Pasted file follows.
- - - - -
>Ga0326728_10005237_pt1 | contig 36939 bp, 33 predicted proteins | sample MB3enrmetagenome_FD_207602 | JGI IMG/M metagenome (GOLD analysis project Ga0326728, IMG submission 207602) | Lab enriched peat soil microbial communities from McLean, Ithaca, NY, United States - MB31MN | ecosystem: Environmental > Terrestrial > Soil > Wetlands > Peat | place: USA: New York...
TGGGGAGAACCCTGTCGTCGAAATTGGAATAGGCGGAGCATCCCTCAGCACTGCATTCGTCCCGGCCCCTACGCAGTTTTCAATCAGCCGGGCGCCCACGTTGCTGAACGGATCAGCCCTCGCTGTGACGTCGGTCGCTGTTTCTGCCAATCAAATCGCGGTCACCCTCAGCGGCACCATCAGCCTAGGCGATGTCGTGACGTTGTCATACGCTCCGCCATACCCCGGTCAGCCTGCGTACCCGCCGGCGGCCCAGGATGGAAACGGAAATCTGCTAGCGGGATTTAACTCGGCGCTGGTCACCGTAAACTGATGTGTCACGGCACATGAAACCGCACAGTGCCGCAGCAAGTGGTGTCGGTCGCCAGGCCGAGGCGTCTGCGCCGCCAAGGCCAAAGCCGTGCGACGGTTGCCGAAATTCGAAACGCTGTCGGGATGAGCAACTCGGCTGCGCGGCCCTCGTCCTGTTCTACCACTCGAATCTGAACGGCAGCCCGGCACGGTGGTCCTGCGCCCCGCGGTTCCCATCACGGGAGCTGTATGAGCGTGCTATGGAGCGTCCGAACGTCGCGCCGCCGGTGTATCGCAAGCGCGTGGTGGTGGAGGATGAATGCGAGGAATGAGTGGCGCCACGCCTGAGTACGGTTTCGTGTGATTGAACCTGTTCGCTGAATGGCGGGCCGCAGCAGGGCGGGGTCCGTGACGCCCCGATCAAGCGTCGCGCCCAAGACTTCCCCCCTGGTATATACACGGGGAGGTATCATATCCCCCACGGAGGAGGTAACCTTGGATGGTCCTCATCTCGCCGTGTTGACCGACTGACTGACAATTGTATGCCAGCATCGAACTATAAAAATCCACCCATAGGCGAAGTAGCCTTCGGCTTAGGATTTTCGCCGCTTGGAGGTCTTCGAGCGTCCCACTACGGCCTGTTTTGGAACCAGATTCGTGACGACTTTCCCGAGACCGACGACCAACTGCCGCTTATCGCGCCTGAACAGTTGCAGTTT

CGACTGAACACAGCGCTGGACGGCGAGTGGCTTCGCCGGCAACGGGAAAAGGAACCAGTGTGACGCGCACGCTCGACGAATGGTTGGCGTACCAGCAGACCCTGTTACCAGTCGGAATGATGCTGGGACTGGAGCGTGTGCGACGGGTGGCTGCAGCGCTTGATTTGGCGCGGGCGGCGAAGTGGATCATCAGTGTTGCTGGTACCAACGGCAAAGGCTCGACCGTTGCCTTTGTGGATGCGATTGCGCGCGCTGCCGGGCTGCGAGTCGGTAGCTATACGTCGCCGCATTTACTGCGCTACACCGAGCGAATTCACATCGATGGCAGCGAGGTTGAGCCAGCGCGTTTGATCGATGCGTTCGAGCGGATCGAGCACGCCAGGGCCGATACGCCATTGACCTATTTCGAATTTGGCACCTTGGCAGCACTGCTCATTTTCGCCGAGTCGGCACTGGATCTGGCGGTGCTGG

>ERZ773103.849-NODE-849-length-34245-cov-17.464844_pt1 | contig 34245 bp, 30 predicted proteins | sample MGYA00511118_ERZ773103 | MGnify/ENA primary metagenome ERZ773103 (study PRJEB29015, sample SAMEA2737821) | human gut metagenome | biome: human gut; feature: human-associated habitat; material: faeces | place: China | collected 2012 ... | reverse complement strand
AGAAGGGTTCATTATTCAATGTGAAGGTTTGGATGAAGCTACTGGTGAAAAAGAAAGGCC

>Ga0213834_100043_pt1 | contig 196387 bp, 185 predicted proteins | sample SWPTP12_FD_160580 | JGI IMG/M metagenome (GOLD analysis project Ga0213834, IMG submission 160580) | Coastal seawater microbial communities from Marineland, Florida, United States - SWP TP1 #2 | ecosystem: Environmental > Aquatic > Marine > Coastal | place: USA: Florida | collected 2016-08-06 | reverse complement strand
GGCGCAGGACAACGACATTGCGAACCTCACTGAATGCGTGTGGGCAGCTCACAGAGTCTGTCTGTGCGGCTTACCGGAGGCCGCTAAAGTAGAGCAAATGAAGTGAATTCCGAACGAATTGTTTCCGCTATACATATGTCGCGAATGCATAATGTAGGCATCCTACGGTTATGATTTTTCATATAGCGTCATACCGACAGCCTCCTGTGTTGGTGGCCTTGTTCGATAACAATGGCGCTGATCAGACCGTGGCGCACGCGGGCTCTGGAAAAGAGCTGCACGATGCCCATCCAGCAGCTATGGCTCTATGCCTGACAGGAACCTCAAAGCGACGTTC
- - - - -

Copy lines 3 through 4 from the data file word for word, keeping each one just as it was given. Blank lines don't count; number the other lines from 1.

CGACTGAACACAGCGCTGGACGGCGAGTGGCTTCGCCGGCAACGGGAAAAGGAACCAGTGTGACGCGCACGCTCGACGAATGGTTGGCGTACCAGCAGACCCTGTTACCAGTCGGAATGATGCTGGGACTGGAGCGTGTGCGACGGGTGGCTGCAGCGCTTGATTTGGCGCGGGCGGCGAAGTGGATCATCAGTGTTGCTGGTACCAACGGCAAAGGCTCGACCGTTGCCTTTGTGGATGCGATTGCGCGCGCTGCCGGGCTGCGAGTCGGTAGCTATACGTCGCCGCATTTACTGCGCTACACCGAGCGAATTCACATCGATGGCAGCGAGGTTGAGCCAGCGCGTTTGATCGATGCGTTCGAGCGGATCGAGCACGCCAGGGCCGATACGCCATTGACCTATTTCGAATTTGGCACCTTGGCAGCACTGCTCATTTTCGCCGAGTCGGCACTGGATCTGGCGGTGCTGG

>ERZ773103.849-NODE-849-length-34245-cov-17.464844_pt1 | contig 34245 bp, 30 predicted proteins | sample MGYA00511118_ERZ773103 | MGnify/ENA primary metagenome ERZ773103 (study PRJEB29015, sample SAMEA2737821) | human gut metagenome | biome: human gut; feature: human-associated habitat; material: faeces | place: China | collected 2012 ... | reverse complement strand